23 Irregular Submarines
From 'World War 2' part 3 of 'Action In Submarines' By Arthrur Widder (1967)

Among the most daring of British submarine actions in World War II were those involving midget submarines. The Royal Navy had three types. Two were of more or less conventional appearance, and the third resembled a torpedo on which two riders wearing underwater breathing equipment sat astraddle. The latter type was known as the Chariot. It was capable of being steered and of making a speed of two or three knots under the water. Its explosive warhead could be removed and attached to its target. There it would be exploded by a timing device set to go off when the Chariot and its riders had gotten safely away.

Another British midget submarine was just large enough for a single man. Known as the Welman type, it was too small to carry explosives, and was used as a vehicle for landing agents surreptitiously on enemy shores.

The third type was known as the X type. At the hands of daring crews it established a distinguished combat record, most notably in action against the German battleship Tirpitz in Alten Fjord, Norway.

The Tirpitz had been a thorn in the side of the Allies since the beginning of the war. As long as there was a chance that it might take to the sea to attack Allied convoys, it was necessary for the British to maintain heavy units of the Royal Navy standing ready to intercept it. As long as Royal Navy units were thus occupied, they could not be used for other important work.

Repeated aerial attacks had failed to put the German battleship out of commission, and attacks by surface ships or conventional submarines were out of the question — the Tirpitz was 4 miles from the sea in a heavily defended fjord.

The decision was made to attempt a surprise attack using midget submarines of the X type. Each of the X craft was 50 feet long and displaced 40 tons. Two detachable 2-ton explosive charges were carried on the outside of the hull as side cargo. Each of the submarines had a crew of four, one of whom was trained as a diver — he could leave his craft while it was submerged and cut a hole through any antisubmarine net that might block the way.

Six of the X craft left Scotland for Norway in September, 1943, in tow of conventional submarines. Of the six, two were lost on the way, and a third suffered a mechanical breakdown that kept it from joining in the attack of September 22.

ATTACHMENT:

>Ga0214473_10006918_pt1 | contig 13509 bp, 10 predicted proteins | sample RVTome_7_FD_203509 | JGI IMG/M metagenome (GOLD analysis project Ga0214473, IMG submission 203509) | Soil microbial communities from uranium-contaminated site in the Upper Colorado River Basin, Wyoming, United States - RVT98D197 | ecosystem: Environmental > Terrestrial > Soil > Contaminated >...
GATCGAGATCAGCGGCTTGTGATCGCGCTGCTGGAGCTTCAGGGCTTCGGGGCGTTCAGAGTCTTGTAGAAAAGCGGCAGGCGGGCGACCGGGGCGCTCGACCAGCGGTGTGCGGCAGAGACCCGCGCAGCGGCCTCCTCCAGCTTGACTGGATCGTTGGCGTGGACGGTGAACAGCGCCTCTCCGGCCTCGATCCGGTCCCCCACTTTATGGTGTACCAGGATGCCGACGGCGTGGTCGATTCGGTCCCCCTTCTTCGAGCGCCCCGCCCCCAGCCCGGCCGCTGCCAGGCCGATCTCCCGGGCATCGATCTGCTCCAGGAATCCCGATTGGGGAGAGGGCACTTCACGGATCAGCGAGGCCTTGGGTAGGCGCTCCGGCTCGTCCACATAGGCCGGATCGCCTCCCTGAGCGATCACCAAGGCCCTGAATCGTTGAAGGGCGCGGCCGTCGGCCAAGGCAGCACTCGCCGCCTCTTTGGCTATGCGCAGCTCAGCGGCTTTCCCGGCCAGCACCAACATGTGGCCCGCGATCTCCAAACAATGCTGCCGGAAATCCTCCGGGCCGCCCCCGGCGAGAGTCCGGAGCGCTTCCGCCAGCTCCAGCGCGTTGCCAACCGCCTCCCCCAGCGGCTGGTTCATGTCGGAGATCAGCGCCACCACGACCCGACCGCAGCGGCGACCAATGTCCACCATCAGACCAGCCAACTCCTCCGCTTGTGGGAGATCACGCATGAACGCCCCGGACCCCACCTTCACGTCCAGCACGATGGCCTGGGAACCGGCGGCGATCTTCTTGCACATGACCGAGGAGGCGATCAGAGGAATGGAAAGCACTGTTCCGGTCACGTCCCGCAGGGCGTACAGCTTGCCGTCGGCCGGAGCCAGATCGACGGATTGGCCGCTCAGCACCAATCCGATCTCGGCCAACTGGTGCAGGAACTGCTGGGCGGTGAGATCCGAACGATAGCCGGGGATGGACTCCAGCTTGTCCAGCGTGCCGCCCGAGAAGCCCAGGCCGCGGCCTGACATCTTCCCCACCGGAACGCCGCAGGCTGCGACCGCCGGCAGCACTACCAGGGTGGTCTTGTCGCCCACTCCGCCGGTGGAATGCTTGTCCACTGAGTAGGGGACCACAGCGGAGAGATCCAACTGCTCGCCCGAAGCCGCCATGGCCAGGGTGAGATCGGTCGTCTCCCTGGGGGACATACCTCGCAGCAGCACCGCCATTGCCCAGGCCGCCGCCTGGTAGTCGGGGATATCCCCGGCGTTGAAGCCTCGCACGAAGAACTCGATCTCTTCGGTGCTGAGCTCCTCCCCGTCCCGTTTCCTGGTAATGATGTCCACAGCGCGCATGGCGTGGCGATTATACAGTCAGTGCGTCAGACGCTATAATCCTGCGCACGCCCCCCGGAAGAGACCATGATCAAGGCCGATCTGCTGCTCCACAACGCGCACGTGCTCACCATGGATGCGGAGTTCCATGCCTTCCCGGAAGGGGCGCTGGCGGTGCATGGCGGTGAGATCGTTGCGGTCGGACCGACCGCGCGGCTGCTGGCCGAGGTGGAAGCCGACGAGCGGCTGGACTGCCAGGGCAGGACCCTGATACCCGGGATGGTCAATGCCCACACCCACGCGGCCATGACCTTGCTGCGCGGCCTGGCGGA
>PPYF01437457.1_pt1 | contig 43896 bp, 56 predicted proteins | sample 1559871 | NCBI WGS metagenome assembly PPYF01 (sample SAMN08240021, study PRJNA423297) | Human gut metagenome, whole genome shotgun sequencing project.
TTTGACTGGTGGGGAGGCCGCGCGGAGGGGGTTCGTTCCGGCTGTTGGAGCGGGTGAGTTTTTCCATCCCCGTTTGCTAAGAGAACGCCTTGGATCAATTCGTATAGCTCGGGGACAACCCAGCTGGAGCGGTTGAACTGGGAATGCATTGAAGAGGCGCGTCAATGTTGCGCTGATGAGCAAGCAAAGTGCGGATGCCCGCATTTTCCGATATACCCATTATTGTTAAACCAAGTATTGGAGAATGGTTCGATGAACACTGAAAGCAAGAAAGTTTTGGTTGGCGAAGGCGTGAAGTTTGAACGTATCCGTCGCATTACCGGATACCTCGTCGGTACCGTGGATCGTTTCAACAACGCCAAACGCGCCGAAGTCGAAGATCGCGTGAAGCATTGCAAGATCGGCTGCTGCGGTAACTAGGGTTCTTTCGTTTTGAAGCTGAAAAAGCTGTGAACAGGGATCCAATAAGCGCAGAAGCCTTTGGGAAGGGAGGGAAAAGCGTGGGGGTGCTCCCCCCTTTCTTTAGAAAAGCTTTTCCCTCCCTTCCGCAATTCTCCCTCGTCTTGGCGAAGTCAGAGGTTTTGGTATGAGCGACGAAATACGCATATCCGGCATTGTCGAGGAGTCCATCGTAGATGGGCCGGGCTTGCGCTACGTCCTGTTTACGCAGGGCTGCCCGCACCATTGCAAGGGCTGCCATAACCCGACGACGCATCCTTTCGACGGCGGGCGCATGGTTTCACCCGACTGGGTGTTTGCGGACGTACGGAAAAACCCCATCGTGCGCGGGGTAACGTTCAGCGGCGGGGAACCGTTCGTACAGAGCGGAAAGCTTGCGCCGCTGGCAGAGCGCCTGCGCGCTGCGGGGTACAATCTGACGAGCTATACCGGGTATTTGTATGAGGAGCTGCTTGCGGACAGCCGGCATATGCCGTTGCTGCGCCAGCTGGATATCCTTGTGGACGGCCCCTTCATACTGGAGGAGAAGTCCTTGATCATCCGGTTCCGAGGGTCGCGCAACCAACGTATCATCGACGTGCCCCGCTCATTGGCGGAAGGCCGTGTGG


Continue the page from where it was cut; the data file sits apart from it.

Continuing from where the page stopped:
The X-6, commanded by Lt. Donald Cameron, was the first of three X craft to make their way up the fjord. When it arrived in the vicinity of the Tirpitz, Cameron brought it to the surface to orient himself. Just as he did, there occurred one of those fortuitous events which no writer of fiction would dare intrude into the plot of his story. When the X-6 gingerly broke the surface, Cameron saw that the protective nets surrounding the Tirpitz were opening to admit a boat carrying fresh water. He ordered the X-6 down again and with full speed ahead he boldly forged past the nets before they closed.

Once inside the nets, Cameron had to surface again to get a bearing on the Tirpitz. This time when the midget submarine surfaced it was seen by the Germans, and a fusillade of gunfire rained down on it. Cameron quickly got his bearings, submerged again, and piloted the X-6 beneath the warship's hull. There he detached his explosive side cargoes, with their time fuses running.

Continuing on beyond the Tirpitz, the X-6 struck the far side of the protective net. Reversing course, the X-6 smashed into the hull of the warship. At this point Cameron decided that since he had accomplished his mission of placing the explosives, there was no use in sacrificing his own life and the lives of his crewmen in the X-6. He brought his craft to the surface beside the Tirpitz, gave the order to abandon ship, and opened the submarine's hatch.

As he did so, a German sentry lobbed a hand grenade over the side of the battleship and down into the X-6. With astonishing presence of mind a crewman behind Cameron picked it up and tossed it out again before it exploded.

The X-6, its seacocks open, flooded and sank. Cameron and his crew were taken prisoner.

Meanwhile the X-7 commanded by Lt. Godfrey Place, made its way into the net-enclosed area around the Tirpitz by dint of being lifted over the net by the explosion of a German shell. Proceeding underwater, Place took the X-7 under the Tirpitz's keel and detached his explosives. Unable to make his way out of the net enclosure again, Place surfaced and abandoned his sinking submarine, and was followed by one of his crewmen. The other two of his crew were lost.

The third midget submarine to reach the Tirpitz's nets was the X-5. Apparently hit by a German shell in the holocaust stirred up by the X-6 and X-7, it sank with all hands.

With the six surviving British submariners being held as prisoners on board the Tirpitz, their explosive charges detonated, lifting the stern of the German warship an estimated 6 feet in the water. Though it did not sink, it was so seriously damaged that it was never again seaworthy.